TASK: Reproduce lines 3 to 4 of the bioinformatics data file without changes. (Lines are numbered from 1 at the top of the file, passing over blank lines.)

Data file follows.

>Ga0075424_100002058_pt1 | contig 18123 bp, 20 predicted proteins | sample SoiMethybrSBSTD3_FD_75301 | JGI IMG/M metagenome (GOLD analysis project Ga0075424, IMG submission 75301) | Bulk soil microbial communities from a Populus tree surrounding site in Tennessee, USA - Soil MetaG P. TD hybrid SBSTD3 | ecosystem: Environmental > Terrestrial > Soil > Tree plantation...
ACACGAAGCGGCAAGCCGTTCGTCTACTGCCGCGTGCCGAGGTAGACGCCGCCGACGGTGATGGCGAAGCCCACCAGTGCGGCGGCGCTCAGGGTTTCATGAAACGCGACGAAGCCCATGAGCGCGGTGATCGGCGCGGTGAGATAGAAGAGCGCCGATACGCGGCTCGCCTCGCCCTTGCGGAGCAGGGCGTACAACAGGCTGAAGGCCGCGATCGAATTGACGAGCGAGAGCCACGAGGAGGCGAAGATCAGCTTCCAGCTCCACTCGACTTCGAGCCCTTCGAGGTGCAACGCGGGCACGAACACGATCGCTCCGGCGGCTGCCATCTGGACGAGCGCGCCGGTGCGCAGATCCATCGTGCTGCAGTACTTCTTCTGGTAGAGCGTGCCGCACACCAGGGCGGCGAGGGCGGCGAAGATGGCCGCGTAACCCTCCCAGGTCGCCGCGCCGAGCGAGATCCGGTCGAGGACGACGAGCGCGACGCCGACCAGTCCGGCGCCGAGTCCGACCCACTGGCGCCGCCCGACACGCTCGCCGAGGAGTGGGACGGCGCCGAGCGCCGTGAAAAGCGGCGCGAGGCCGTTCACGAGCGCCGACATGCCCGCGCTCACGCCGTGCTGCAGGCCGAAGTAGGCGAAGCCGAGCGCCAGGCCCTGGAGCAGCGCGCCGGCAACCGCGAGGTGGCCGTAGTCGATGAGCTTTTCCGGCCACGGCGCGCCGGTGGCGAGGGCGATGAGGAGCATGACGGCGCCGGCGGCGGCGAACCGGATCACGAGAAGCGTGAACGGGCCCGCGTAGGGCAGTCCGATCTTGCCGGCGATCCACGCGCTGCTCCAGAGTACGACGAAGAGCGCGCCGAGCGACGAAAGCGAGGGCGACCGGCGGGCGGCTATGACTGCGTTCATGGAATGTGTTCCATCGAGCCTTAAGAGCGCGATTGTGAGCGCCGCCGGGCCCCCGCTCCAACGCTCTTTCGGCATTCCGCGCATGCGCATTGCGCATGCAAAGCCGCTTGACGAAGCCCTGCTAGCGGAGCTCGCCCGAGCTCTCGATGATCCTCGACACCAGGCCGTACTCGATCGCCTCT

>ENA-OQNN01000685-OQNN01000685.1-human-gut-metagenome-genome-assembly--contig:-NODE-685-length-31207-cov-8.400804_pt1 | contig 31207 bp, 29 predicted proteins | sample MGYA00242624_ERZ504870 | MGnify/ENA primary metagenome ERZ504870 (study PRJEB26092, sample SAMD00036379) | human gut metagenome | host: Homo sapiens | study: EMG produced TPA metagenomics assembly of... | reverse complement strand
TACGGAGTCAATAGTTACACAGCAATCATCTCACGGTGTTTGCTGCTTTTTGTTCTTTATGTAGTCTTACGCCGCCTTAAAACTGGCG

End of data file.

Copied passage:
>ENA-OQNN01000685-OQNN01000685.1-human-gut-metagenome-genome-assembly--contig:-NODE-685-length-31207-cov-8.400804_pt1 | contig 31207 bp, 29 predicted proteins | sample MGYA00242624_ERZ504870 | MGnify/ENA primary metagenome ERZ504870 (study PRJEB26092, sample SAMD00036379) | human gut metagenome | host: Homo sapiens | study: EMG produced TPA metagenomics assembly of... | reverse complement strand
TACGGAGTCAATAGTTACACAGCAATCATCTCACGGTGTTTGCTGCTTTTTGTTCTTTATGTAGTCTTACGCCGCCTTAAAACTGGCG